* Kerry makes unannounced visit to Afghanistan
* U.S. hoping for security deal by end-October
* Karzai says deal can wait until after April vote
By Lesley Wroughton
KABUL, Oct 11 U.S. Secretary of State John Kerry
and Afghan President Hamid Karzai narrowed differences in
initial talks on Friday on terms for a future U.S. military
presence in Afghanistan after 2014, a U.S. official said.
Washington says it wants a deal done by the end of October
but talks have stumbled over two issues that have become deal
breakers for Kabul. Karzai has declared it can wait until after
presidential elections in April next year, further straining
what has become a rocky relationship between the allies.
"The differences that existed coming in were narrowed on the
vast majority of the outstanding issues," a senior State
Department official said, speaking on condition of anonymity.
The official said Kerry and Karzai will meet again on
Saturday but declined to say whether enough progress was made to
strike a deal on the Bilateral Security Agreement by the end of
The pact will determine the presence of U.S. forces in
Afghanistan after most are withdrawn in 2014. Failure to reach a
deal could prompt Washington to pull out all of its forces at
the end of 2014, an outcome known as the "zero option".
The talks over the pact have stalled over two points.
One is a U.S. request to run independent counter-terrorism
missions on Afghan territory, which have long infuriated Karzai.
The Afghans instead want the United States to pass on
information and let them handle the action.
The second sticking point is a U.S. refusal to guarantee
protection from foreign forces as it could lead to offensive
action against another ally, neighbouring Pakistan.
The official described the talks as candid but constructive,
covering areas where differences exist including demands by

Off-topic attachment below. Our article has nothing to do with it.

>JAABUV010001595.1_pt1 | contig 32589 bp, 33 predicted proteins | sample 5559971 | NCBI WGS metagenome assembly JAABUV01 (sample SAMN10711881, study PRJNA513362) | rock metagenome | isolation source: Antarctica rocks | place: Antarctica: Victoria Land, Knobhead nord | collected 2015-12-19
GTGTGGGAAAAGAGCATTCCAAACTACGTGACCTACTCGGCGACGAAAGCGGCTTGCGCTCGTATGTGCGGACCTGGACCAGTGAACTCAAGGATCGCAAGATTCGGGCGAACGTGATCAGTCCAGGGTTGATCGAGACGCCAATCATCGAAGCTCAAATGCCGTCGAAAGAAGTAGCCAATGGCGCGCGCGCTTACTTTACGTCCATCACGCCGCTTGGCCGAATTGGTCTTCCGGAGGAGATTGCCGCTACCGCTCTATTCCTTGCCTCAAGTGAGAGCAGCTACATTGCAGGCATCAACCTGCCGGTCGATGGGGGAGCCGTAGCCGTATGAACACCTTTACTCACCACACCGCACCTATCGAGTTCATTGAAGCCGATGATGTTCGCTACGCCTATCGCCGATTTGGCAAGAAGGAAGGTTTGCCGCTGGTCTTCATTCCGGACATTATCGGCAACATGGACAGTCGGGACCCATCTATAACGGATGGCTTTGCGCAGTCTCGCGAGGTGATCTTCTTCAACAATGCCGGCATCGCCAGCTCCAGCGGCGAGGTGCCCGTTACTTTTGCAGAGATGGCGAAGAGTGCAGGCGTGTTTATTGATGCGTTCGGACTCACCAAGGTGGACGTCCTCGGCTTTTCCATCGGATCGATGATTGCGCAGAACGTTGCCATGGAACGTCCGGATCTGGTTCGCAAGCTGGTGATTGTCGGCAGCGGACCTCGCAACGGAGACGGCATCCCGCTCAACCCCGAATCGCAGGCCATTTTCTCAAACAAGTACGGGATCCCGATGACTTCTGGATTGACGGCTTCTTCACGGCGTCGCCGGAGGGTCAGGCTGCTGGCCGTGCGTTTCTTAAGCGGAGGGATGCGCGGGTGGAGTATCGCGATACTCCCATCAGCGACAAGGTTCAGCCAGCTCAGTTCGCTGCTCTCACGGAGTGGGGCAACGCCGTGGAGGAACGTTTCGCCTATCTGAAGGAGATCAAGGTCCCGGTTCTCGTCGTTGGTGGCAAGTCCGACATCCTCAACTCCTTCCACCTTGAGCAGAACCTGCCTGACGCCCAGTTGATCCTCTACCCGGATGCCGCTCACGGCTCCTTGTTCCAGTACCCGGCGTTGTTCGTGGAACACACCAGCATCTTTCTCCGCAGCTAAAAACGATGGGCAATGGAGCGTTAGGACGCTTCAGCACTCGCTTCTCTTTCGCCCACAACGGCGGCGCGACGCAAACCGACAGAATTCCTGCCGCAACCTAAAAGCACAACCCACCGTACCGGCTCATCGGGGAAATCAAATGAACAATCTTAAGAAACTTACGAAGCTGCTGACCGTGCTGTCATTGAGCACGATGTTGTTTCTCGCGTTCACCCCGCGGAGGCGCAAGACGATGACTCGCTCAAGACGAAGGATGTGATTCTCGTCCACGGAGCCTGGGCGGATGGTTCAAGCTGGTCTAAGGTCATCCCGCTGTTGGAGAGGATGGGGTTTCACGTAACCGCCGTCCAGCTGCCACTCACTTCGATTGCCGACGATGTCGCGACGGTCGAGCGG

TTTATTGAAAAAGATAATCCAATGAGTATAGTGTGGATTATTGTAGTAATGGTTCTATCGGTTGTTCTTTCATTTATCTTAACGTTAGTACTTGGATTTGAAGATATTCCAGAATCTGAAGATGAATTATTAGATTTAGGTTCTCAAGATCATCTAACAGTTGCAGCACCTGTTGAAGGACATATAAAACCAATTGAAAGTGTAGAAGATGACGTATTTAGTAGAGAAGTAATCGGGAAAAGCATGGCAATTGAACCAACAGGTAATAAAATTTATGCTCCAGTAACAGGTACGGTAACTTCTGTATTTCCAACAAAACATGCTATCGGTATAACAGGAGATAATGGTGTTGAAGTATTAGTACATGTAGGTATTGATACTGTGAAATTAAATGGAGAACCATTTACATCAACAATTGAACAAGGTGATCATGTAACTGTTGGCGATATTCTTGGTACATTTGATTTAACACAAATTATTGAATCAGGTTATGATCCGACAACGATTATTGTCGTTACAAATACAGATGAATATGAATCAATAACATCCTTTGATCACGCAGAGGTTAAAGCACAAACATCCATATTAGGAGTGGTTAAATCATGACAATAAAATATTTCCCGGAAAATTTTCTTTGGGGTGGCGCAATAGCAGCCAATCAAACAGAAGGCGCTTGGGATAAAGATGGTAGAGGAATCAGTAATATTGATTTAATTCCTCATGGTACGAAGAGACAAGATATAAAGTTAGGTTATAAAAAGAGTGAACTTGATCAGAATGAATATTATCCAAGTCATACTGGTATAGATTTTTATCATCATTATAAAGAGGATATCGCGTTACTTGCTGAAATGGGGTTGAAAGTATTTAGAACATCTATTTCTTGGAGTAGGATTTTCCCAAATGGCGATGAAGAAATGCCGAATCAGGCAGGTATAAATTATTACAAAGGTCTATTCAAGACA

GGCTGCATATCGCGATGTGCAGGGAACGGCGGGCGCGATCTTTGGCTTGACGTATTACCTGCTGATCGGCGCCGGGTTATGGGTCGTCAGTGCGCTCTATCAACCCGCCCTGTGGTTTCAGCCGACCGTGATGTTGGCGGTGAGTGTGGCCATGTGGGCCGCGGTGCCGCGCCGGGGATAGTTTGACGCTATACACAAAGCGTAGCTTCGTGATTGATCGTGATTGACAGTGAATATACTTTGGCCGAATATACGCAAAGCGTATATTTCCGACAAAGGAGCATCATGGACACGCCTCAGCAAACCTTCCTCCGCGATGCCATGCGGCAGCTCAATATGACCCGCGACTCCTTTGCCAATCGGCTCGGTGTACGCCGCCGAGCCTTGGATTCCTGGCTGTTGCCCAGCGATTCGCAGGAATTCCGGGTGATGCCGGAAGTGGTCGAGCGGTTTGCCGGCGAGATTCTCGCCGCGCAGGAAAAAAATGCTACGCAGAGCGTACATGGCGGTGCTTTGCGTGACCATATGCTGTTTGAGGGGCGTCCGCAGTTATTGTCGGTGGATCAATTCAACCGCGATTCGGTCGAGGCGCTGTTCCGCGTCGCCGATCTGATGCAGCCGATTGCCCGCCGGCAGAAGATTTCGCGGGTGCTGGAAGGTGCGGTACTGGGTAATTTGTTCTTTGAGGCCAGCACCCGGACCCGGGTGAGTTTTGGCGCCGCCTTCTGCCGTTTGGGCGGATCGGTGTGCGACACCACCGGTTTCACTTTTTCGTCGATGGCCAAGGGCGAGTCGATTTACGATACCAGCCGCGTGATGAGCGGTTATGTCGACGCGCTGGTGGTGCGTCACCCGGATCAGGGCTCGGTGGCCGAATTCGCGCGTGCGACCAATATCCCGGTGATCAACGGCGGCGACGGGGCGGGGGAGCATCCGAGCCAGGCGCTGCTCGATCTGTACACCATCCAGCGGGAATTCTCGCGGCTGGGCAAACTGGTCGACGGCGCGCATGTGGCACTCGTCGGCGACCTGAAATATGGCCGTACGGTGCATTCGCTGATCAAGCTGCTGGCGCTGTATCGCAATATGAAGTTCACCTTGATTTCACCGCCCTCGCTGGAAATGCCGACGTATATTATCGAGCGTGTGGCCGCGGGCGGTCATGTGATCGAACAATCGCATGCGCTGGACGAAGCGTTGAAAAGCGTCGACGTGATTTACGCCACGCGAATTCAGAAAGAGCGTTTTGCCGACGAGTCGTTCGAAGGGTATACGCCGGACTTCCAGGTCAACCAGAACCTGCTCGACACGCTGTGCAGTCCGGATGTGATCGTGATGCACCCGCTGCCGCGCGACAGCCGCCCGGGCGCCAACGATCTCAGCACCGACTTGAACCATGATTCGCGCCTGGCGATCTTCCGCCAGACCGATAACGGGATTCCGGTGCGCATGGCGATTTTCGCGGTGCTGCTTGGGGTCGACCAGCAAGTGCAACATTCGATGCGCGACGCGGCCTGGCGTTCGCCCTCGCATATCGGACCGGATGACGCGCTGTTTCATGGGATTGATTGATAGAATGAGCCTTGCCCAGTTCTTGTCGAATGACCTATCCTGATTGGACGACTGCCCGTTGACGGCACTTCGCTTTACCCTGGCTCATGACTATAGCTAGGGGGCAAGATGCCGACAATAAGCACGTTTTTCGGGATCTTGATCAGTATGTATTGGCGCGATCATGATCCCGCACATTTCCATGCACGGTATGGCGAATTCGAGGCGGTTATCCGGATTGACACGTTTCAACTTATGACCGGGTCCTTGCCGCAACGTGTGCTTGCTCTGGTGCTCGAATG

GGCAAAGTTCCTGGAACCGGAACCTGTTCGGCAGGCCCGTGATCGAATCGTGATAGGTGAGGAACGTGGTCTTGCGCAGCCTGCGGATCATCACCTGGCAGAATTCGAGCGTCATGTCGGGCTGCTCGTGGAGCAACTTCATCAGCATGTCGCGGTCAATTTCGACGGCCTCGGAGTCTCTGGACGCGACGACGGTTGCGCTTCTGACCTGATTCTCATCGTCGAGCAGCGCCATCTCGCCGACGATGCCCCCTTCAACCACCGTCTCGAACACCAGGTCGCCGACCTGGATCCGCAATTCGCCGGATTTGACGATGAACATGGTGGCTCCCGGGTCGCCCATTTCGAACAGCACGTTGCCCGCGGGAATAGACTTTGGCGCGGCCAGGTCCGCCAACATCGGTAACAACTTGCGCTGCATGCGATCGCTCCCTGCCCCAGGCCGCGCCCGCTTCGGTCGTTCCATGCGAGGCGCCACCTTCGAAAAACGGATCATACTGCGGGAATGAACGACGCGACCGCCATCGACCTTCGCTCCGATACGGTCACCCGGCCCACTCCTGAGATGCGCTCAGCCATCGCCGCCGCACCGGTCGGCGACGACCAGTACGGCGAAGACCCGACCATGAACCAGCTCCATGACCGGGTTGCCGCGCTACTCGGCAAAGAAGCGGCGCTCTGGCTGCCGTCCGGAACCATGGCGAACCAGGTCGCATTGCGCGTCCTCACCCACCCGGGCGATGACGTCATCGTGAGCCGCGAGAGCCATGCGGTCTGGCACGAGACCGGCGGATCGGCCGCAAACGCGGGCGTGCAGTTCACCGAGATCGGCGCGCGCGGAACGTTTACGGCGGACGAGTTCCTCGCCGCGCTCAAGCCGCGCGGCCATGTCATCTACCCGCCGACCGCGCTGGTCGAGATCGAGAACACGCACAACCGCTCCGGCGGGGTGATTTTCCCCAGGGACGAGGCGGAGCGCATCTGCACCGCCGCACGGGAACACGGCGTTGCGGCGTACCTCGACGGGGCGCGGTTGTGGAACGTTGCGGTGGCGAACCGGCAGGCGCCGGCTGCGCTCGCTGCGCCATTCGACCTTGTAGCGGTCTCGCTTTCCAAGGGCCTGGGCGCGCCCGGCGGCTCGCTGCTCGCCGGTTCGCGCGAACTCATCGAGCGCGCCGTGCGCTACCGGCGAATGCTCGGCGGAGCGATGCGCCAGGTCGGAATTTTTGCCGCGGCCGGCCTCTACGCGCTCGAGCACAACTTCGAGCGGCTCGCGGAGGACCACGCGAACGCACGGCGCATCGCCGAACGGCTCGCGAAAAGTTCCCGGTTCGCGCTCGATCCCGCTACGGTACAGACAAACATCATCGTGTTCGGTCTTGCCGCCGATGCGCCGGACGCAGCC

Afghanistan for more access to U.S. intelligence.
Karzai raised with Kerry the recent capture by U.S. forces
of Latif Mehsud, a senior commander with the Pakistani Taliban,
the official added. "At no point during the conversation did the
tone veer in the direction of being sharp on either side."
Their talks at Karzai's presidential palace lasted about
three hours and included a 10-minute private conversation, the
official said. Kerry was joined by the U.S. ambassador to
Afghanistan, James Cunningham, and General Joseph Dunford, the
top U.S. general to Afghanistan.
U.S. officials said earlier Kerry did not intend to close a
deal on the Bilateral Security Agreement (BSA) during the visit.
"This is really about us building momentum for the
negotiators and helping establish conditions for success of the
negotiations going forward," another State Department official
The Washington Post reported on Thursday that the White
House was increasingly willing to abandon plans for a long-term
partnership with Afghanistan. While the Pentagon has pleaded for
patience, the rest of the administration was fed up with Karzai
and sees Afghanistan as a fading priority, the newspaper said.
"The Afghans' primary goal with the BSA is to come up with
an agreement that meets their security needs, and we fully
believe that what's on the table right now would do that," the
State Department official said.
The collapse of similar talks between the United States and
Iraq in 2011 - triggered partly by Baghdad's refusal to provide
immunity to U.S. soldiers serving there - led to the United
States pulling its troops out of the country.
Washington is concerned that as Afghan election campaigning
intensifies it will be harder to broker a deal. Indeed, Karzai's
brothers this week began their campaign to take power and plan
to offer the outgoing president, who is constitutionally barred
from running again, a position in their government.
The election is considered the most crucial since the
U.S.-led overthrow of the Taliban in 2001, which brought Karzai
to power, and an opportunity to push the country away from years
of damaging allegations of corruption and maladministration.
"It's going to be more difficult for them to focus on
getting to a resolution of these issues, so we'd like to bring
them to a close before we get to that point," the U.S. official